Stress – you can’t live a good life with too much of it, and very few of us live without it. At least to some extent stress is all around – carrying the financial load of the family, caring for an elderly parent, a sick child, or taking on a burden in the workplace. Sometimes stress is like a blanket, wrapping around you and completely enveloping you in it’s hold. On other days you may feel care free as though stress can’t touch you. Your body has a way to handle stress, at least for the short term. It has only been in the recent years that we are learning the deep ties that long term stress has to our health.

Types of stress

Stress can categorized as either acute or chronic

Acute stress is the type of stress that is most common. It comes on quickly and is short lived such as a minor auto accident. Your blood pressure rises and body gets flooded with an abundance of stress hormones, allowing for the fight or flight response. Once the stressor goes away your body systems returns back to normal. This natural alarm system is a good way to “wake up” the body and allows the brain to control motivation, fear, and your mood. This type of stress is what our stress response system was created for.

Chronic stress is created by long lasting circumstances that seemingly never go away. This includes the type of stress that develops in an unfulfilling job or a dead marriage. This type of stress will elicit an increase in blood pressure and stress hormones as with acute stress. However when the stressor doesn’t go away the ever-present activation of the stress hormones can disrupt all of the body’s normal processes. The overexposure of stress hormones can create a plethora of health problems including:

  • blood sugar dysregulation such as insulin resistance
  • thyroid impairment
  • digestive disorders such as nausea, gastric reflux, diarrhea, or constipation
  • heart disease
  • difficulty with weight loss
  • anxiety and depression
  • headaches
  • sleep disturbances

Stress can also be classified as psychological or physical

Psychological stress bears on your mind and feels like strain and pressure. It can feel like the weight of the world on your shoulders. These are the every day stressors that most people think about when you say the word “stress,” such as being stuck in traffic, or having a difficult conversation with someone. This type of stress can be acute or chronic. The acute stress has benefits, as it can improve athletic performance or allow you the umph for presenting in public. However when this becomes chronic stress – such as when going through divorce or caring for an elderly parent – it becomes more problematic creating the same cascade of stress hormones, resulting in similar health challenges.

Physical stress is a type of stress where you may or may not feel the burden because this is going on inside the body. This stress can also be acute, such as having the flu, or recovering from minor surgery. Physical stress can also be chronic, such as having uncontrolled blood sugar or an infection or inflammation that is not addressed. Often the chronic, physical stress is some of the most challenging because we get comfortable with it, and often forget it’s going on leaving it unaddressed.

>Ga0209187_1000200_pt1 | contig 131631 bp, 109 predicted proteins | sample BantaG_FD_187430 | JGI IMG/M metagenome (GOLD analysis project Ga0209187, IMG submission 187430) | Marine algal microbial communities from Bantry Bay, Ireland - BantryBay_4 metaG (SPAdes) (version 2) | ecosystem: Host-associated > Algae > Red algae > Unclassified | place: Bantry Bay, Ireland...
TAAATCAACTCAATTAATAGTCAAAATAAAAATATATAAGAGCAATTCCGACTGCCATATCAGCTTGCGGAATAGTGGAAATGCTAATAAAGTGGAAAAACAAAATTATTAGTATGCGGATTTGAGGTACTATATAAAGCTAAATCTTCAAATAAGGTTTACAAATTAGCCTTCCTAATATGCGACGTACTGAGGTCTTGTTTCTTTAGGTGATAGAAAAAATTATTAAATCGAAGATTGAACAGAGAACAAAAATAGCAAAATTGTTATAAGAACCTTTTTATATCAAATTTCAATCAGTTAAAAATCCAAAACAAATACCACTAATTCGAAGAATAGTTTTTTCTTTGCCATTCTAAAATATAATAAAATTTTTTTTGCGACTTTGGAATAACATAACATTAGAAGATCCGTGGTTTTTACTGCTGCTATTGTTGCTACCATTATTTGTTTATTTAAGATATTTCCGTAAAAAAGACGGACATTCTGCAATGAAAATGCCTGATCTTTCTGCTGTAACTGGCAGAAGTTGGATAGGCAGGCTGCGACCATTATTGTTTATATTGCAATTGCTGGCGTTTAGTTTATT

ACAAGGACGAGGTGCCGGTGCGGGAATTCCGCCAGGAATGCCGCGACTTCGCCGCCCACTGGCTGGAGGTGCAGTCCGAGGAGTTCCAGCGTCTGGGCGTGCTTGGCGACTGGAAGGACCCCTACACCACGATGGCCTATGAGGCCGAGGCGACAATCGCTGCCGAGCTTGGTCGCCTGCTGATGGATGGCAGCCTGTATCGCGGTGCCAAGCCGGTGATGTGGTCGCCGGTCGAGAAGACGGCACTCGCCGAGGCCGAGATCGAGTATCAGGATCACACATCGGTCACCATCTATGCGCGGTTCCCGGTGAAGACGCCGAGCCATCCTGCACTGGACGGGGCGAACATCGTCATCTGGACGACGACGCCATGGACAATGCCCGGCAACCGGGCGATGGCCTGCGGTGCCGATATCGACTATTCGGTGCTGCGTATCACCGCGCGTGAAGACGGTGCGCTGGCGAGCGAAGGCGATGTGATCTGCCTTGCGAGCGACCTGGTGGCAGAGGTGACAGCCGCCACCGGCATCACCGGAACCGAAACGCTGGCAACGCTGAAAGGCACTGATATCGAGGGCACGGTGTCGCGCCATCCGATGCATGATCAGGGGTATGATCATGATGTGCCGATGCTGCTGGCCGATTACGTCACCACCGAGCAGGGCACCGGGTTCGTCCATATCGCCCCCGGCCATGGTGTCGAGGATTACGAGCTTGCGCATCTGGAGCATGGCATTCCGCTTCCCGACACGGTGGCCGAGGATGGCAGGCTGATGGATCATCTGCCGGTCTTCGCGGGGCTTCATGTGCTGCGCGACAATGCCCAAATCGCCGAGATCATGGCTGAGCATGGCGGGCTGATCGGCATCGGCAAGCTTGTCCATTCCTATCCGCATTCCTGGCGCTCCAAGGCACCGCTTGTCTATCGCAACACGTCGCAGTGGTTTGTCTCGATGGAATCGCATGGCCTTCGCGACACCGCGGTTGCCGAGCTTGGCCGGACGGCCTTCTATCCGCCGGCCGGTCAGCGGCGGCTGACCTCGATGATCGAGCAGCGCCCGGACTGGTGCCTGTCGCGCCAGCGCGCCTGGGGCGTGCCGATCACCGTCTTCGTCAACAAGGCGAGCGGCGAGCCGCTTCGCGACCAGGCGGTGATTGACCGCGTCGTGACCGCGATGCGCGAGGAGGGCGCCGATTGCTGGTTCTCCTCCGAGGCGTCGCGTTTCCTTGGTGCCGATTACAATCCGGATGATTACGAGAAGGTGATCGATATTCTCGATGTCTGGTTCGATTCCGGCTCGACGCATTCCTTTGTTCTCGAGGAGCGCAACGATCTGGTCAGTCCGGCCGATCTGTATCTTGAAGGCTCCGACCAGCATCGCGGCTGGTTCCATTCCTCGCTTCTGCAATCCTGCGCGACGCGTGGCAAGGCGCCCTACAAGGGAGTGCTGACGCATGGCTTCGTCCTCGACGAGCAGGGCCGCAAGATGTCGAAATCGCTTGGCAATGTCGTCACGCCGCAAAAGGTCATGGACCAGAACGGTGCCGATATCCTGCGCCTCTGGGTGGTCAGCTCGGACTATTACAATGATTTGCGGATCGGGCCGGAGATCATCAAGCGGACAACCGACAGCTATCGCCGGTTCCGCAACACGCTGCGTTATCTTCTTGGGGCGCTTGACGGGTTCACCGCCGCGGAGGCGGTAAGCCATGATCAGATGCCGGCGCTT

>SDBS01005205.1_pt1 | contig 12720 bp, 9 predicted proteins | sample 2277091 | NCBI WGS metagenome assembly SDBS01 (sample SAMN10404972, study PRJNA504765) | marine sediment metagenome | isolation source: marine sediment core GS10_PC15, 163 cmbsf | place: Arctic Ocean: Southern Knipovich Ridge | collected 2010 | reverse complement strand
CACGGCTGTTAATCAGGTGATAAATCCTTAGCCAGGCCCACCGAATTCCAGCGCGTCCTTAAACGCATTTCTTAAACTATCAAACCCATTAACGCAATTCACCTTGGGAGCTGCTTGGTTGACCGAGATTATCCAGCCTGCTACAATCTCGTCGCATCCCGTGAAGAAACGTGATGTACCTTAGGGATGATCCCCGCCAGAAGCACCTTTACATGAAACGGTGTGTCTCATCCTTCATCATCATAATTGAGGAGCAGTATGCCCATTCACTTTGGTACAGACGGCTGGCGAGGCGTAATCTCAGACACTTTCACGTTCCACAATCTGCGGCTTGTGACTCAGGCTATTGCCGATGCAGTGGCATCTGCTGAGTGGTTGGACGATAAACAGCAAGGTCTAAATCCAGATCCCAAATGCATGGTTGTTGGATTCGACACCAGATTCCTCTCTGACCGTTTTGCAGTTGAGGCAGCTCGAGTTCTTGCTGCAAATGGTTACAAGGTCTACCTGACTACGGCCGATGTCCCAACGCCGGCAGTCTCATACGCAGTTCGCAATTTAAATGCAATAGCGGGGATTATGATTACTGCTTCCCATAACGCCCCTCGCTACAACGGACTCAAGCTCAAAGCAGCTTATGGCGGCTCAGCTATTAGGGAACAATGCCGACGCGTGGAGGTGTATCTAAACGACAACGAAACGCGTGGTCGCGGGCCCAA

Dealing with stress

As appealing as it may be to leave stress alone and hope it goes away, you really need to put your big britches on and make strides to deal with it. People deal with stress in many different ways.

Chronic, physical stress will not just go away and ignoring it can create a cascade of additional physical stresses. Sleep, eating well, and exercising can do wonders to aid with physical stresssors. You may also need a practitioner to help you.

Psychological stress can be dealt with in numerous ways and it’s not a one size-fits-all. Here are some ways to deal with your emotional stress:

  • Exercise. Get moving can be a way to alleviate stress. Running, kick boxing, and spinning can be great ways to relieve stress.
  • Focused movement. Such movement as chi gong, tai chi, or yoga can slow you down just enough to pay attention to the movement of the moment, letting go of everything else at that time.
  • Partaking in your hobbies. Many people have hobbies that they haven’t participated in for various reasons, but doing the things you enjoy is an excellent stress relief.
  • Taking a warm bath with Epsom salt. Taking a little time to relax is always helpful. Plus the magnesium in Epsom salt does wonders to help to relax your  muscles.
  • Meditation or prayer. Regardless of your religious beliefs you can take a break from the hustle and bustle of life to allow room for your higher power.
  • Spending time with friends. Allowing for time with the people who believe in you can help you breathe new life when it feels like the weight of the world is on your shoulders.
  • Have fun and laugh. We often feel like there is no time for fun, especially when life gets stressful. However carving out time to do the things that make you smile can go a long way. And as you know, laughter is the best medicine for anything.

Resisting the urge to curl up in a ball and seclude yourself from the world is important when dealing with stress. While it may feel like the right thing to do at the time, you must get up, get dressed, and get out.


What do you do to alleviate stress?